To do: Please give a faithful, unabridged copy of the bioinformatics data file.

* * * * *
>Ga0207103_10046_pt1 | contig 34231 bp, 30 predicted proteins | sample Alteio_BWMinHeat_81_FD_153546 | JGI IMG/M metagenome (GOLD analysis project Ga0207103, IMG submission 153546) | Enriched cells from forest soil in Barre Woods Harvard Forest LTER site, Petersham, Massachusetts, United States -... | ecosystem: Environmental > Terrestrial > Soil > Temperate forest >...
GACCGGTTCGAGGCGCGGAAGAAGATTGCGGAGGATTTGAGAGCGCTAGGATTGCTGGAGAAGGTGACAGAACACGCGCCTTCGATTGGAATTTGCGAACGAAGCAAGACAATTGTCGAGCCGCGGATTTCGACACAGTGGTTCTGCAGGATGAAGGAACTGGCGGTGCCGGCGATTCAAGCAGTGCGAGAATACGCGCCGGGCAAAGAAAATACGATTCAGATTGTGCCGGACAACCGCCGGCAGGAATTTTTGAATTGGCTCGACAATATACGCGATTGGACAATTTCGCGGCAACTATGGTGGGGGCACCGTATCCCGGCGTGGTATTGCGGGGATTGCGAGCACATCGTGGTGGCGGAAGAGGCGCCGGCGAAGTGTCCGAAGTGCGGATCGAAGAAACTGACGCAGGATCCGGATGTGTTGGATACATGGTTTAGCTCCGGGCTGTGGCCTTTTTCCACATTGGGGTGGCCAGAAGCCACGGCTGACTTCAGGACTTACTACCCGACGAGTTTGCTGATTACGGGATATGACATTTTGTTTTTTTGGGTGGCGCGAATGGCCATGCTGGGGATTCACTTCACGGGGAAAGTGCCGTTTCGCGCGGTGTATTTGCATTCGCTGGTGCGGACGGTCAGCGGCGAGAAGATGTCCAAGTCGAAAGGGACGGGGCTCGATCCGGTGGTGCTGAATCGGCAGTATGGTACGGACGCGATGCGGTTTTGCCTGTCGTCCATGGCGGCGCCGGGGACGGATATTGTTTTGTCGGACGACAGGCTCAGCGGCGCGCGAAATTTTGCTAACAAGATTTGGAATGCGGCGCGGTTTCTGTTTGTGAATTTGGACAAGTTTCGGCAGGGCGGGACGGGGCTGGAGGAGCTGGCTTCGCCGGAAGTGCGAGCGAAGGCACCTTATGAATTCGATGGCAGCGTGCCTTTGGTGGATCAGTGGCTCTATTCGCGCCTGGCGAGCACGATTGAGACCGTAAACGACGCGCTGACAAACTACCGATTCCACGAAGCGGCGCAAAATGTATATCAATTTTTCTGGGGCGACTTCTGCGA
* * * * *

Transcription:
>Ga0207103_10046_pt1 | contig 34231 bp, 30 predicted proteins | sample Alteio_BWMinHeat_81_FD_153546 | JGI IMG/M metagenome (GOLD analysis project Ga0207103, IMG submission 153546) | Enriched cells from forest soil in Barre Woods Harvard Forest LTER site, Petersham, Massachusetts, United States -... | ecosystem: Environmental > Terrestrial > Soil > Temperate forest >...
GACCGGTTCGAGGCGCGGAAGAAGATTGCGGAGGATTTGAGAGCGCTAGGATTGCTGGAGAAGGTGACAGAACACGCGCCTTCGATTGGAATTTGCGAACGAAGCAAGACAATTGTCGAGCCGCGGATTTCGACACAGTGGTTCTGCAGGATGAAGGAACTGGCGGTGCCGGCGATTCAAGCAGTGCGAGAATACGCGCCGGGCAAAGAAAATACGATTCAGATTGTGCCGGACAACCGCCGGCAGGAATTTTTGAATTGGCTCGACAATATACGCGATTGGACAATTTCGCGGCAACTATGGTGGGGGCACCGTATCCCGGCGTGGTATTGCGGGGATTGCGAGCACATCGTGGTGGCGGAAGAGGCGCCGGCGAAGTGTCCGAAGTGCGGATCGAAGAAACTGACGCAGGATCCGGATGTGTTGGATACATGGTTTAGCTCCGGGCTGTGGCCTTTTTCCACATTGGGGTGGCCAGAAGCCACGGCTGACTTCAGGACTTACTACCCGACGAGTTTGCTGATTACGGGATATGACATTTTGTTTTTTTGGGTGGCGCGAATGGCCATGCTGGGGATTCACTTCACGGGGAAAGTGCCGTTTCGCGCGGTGTATTTGCATTCGCTGGTGCGGACGGTCAGCGGCGAGAAGATGTCCAAGTCGAAAGGGACGGGGCTCGATCCGGTGGTGCTGAATCGGCAGTATGGTACGGACGCGATGCGGTTTTGCCTGTCGTCCATGGCGGCGCCGGGGACGGATATTGTTTTGTCGGACGACAGGCTCAGCGGCGCGCGAAATTTTGCTAACAAGATTTGGAATGCGGCGCGGTTTCTGTTTGTGAATTTGGACAAGTTTCGGCAGGGCGGGACGGGGCTGGAGGAGCTGGCTTCGCCGGAAGTGCGAGCGAAGGCACCTTATGAATTCGATGGCAGCGTGCCTTTGGTGGATCAGTGGCTCTATTCGCGCCTGGCGAGCACGATTGAGACCGTAAACGACGCGCTGACAAACTACCGATTCCACGAAGCGGCGCAAAATGTATATCAATTTTTCTGGGGCGACTTCTGCGA